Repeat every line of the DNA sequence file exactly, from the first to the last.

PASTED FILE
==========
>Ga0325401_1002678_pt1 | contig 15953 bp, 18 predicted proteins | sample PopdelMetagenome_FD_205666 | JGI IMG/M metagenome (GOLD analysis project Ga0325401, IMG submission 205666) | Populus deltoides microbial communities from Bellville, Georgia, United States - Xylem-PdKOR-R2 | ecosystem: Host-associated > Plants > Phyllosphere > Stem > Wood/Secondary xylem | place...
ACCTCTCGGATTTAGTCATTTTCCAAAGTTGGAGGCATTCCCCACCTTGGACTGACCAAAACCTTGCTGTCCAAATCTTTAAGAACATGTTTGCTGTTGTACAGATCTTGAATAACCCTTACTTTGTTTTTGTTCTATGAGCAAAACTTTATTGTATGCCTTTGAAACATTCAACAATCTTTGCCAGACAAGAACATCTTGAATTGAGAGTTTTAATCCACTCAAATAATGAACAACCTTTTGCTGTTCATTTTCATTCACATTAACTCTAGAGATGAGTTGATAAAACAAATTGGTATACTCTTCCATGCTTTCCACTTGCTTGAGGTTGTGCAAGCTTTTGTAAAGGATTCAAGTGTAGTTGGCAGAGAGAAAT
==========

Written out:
>Ga0325401_1002678_pt1 | contig 15953 bp, 18 predicted proteins | sample PopdelMetagenome_FD_205666 | JGI IMG/M metagenome (GOLD analysis project Ga0325401, IMG submission 205666) | Populus deltoides microbial communities from Bellville, Georgia, United States - Xylem-PdKOR-R2 | ecosystem: Host-associated > Plants > Phyllosphere > Stem > Wood/Secondary xylem | place...
ACCTCTCGGATTTAGTCATTTTCCAAAGTTGGAGGCATTCCCCACCTTGGACTGACCAAAACCTTGCTGTCCAAATCTTTAAGAACATGTTTGCTGTTGTACAGATCTTGAATAACCCTTACTTTGTTTTTGTTCTATGAGCAAAACTTTATTGTATGCCTTTGAAACATTCAACAATCTTTGCCAGACAAGAACATCTTGAATTGAGAGTTTTAATCCACTCAAATAATGAACAACCTTTTGCTGTTCATTTTCATTCACATTAACTCTAGAGATGAGTTGATAAAACAAATTGGTATACTCTTCCATGCTTTCCACTTGCTTGAGGTTGTGCAAGCTTTTGTAAAGGATTCAAGTGTAGTTGGCAGAGAGAAAT